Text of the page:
The human being is a sponge who absorbs the changes of the physical world surrounding him. Actually, if the physical world had been unchanging, we wouldn’t need to receive sensations on the world that surrounds us since all would be static and everything would definitely have its final place!
Our sense organs continuously check, then, the changes of our immediate environment to allow us to act and react in keeping with it. If we see a wall in front of us, for example, we won’t charge into it, of course, but try to avoid it! Our senses however detect only a part of the reality – the most useful for us – and translate it in an ‘analogical’ way. Yes, our senses work analogically… For instance, it’s difficult to consider a single color in a distinct way, but always in relation to others. The same red color will be perceived differently according to the content or the context where it lies within.
Every living being has a ‘repertoire’ of sense organs which is peculiar to him, with a particular predilection for one or two sense organs: the human being favors sight; the dog, smell; for bats, it’s hearing… Concerning the color’s perception, animals do not all see in the same way because they aren’t perceptive to the same part of the luminous spectrum. Here are two extreme cases: insects, for example, see the ultraviolet rays, while on the other hand, some snakes can perceive infrared rays.
However, interpreting what our senses perceive is not an innate thing, our brain has to learn to decode the steady stream of sensorial information (the stimuli) in order to transform them into something ‘comprehensible’. People born blind that recover sight, do not immediately understand what they see and have to face up to a long period of rehabilitation and discouragement before getting accustomed to seeing like everybody else.
I’ve always been fascinated and impressed by how people with partial or total visual sensory deficiencies interact with the world. We cannot talk about visual perception or optical illusions without mentioning the other side of the coin. To understand how these people ‘see’ without sight, is to understand just how important our sense of sight is (unfortunately sometimes we don’t do it justice or give it the importance it deserves) and how it collaborates and integrates with the other sense organs. When we see, walk, speak, feel, and touch all at the same time what is it that links our sight with the sense of touch or hearing, have you ever asked yourself? The reality is we actually see very little: only that which we are concentrating on or find important. Man without the crutches of the other sense organs would truly be lost, because it is they that permit us, subconsciously, to go about our everyday lives. An experiment demonstrated how at times we are really ‘blind’ in the truest sense of the word. In this famous experiment on “inattentional blindness” performed in 1999, Daniel Simons and Christopher Chabris asked people to watch a video clip and count the times one of two teams of basketball players took possession of the ball. Many people (around 40 percent) didn’t notice at all a man in a gorilla suit entering stage right, doing a jig in the centre of the screen and then leaving, stage left. The clip demonstrated how we don’t see what we don’t pay attention to, even when it is in front of our eyes!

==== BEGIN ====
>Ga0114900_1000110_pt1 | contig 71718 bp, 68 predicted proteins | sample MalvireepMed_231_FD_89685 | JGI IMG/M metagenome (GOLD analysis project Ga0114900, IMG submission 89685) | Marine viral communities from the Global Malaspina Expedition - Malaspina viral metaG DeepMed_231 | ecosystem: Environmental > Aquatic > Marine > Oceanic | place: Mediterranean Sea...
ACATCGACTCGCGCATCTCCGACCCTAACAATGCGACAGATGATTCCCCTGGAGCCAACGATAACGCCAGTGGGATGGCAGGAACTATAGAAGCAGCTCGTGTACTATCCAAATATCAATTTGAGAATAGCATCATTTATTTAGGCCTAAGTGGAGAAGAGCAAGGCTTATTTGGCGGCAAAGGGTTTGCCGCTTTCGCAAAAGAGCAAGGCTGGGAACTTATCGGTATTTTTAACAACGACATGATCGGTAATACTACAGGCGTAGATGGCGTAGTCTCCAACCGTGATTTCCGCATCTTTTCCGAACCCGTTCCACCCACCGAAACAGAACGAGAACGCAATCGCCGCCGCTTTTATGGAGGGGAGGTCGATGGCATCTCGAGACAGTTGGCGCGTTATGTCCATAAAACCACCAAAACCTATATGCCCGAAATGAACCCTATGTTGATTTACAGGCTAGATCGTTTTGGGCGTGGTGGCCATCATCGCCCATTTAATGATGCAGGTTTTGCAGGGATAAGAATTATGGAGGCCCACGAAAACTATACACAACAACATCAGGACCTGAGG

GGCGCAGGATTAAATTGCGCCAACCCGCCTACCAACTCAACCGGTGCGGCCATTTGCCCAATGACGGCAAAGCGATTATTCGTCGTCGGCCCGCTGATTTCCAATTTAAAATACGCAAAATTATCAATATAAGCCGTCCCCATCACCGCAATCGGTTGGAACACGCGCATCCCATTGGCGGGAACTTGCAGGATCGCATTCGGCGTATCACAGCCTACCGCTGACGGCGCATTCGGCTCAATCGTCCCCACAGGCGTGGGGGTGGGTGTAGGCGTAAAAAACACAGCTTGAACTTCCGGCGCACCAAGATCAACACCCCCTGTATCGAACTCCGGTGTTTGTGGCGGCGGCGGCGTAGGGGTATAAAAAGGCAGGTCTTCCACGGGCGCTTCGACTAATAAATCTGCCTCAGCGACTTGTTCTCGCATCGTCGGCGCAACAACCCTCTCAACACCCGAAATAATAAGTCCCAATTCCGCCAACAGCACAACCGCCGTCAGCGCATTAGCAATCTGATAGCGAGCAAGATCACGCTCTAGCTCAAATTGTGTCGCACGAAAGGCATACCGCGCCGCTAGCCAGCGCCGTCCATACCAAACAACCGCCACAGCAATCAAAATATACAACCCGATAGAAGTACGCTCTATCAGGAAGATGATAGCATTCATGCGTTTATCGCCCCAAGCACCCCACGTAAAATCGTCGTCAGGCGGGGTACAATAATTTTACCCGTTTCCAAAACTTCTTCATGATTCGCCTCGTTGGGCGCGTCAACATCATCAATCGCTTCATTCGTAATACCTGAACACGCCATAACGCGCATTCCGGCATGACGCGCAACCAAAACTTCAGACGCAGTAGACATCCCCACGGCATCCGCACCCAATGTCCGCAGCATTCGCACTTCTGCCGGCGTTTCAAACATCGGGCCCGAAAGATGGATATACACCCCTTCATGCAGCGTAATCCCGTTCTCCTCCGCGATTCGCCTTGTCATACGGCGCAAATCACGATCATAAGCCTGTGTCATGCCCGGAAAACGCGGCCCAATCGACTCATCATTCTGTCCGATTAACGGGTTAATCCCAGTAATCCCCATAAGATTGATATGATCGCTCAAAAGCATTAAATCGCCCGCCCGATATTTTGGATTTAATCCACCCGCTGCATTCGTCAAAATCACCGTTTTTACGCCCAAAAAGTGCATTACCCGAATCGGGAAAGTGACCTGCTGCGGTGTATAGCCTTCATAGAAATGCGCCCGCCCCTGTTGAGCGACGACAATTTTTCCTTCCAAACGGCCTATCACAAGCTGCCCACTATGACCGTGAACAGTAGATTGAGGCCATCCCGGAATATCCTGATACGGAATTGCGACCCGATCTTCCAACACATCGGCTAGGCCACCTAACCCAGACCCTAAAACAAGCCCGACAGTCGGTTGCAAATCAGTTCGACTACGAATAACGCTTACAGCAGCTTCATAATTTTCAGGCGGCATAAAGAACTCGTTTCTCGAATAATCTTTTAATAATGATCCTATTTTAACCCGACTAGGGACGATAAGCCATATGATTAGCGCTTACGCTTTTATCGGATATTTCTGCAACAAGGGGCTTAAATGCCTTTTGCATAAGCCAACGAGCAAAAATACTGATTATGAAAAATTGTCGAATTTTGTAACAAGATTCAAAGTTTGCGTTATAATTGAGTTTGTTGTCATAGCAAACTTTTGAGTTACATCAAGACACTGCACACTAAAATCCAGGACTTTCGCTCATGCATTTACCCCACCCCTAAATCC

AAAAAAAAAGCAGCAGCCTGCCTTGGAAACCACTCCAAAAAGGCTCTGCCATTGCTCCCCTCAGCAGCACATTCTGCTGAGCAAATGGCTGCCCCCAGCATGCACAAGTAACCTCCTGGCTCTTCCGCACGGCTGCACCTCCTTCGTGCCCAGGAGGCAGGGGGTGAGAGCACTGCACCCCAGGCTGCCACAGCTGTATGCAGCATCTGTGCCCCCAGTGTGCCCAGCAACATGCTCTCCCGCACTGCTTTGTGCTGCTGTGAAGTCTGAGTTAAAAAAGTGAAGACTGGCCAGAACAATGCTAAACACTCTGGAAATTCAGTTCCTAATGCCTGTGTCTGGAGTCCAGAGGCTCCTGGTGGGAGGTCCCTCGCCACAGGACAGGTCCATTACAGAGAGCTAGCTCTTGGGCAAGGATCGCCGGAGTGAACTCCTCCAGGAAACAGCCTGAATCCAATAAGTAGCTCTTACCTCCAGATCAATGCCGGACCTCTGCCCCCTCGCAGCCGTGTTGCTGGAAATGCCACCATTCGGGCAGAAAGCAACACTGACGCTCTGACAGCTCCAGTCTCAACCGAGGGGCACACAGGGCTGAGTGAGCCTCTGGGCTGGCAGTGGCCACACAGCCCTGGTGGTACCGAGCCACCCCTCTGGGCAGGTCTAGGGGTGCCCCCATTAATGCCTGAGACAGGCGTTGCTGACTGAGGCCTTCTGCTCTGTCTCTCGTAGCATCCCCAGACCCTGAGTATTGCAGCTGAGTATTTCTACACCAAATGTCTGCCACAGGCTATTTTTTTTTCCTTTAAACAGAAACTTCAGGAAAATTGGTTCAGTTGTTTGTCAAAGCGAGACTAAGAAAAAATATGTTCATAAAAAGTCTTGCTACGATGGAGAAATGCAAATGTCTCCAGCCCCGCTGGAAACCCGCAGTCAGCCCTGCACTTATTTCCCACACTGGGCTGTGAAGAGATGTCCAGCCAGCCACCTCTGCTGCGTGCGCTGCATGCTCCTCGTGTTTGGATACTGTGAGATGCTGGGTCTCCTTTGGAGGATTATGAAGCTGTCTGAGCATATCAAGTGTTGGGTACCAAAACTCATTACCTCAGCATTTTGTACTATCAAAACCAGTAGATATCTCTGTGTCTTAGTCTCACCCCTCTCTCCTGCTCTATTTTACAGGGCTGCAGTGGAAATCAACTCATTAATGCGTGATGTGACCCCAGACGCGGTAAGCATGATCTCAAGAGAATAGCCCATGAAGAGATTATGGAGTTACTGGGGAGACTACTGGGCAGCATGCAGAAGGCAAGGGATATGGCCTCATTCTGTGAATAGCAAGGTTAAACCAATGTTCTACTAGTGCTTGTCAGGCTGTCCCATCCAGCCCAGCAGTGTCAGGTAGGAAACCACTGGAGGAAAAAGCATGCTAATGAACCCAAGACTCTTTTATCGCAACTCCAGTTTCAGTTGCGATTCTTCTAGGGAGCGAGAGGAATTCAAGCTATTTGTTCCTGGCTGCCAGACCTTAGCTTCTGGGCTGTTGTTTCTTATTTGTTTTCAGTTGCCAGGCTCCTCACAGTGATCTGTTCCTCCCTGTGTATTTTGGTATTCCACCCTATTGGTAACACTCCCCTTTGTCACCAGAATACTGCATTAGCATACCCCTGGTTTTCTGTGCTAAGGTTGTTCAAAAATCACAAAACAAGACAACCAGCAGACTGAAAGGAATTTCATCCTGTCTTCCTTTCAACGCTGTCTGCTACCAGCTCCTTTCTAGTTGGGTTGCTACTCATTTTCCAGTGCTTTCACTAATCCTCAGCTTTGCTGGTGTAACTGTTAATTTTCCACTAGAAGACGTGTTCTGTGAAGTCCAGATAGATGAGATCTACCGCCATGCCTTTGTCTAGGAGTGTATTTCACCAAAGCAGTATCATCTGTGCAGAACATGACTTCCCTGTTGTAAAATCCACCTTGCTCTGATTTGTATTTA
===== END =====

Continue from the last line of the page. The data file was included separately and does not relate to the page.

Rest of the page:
The eyes are one of the panes of the window on the world, the other panes are called hearing, touch, smell, and taste. It is good therefore, that when one of these panes gets broken, it becomes replaced by one of the others that we have, and it is how we learn to see with our hands and move with our hearing…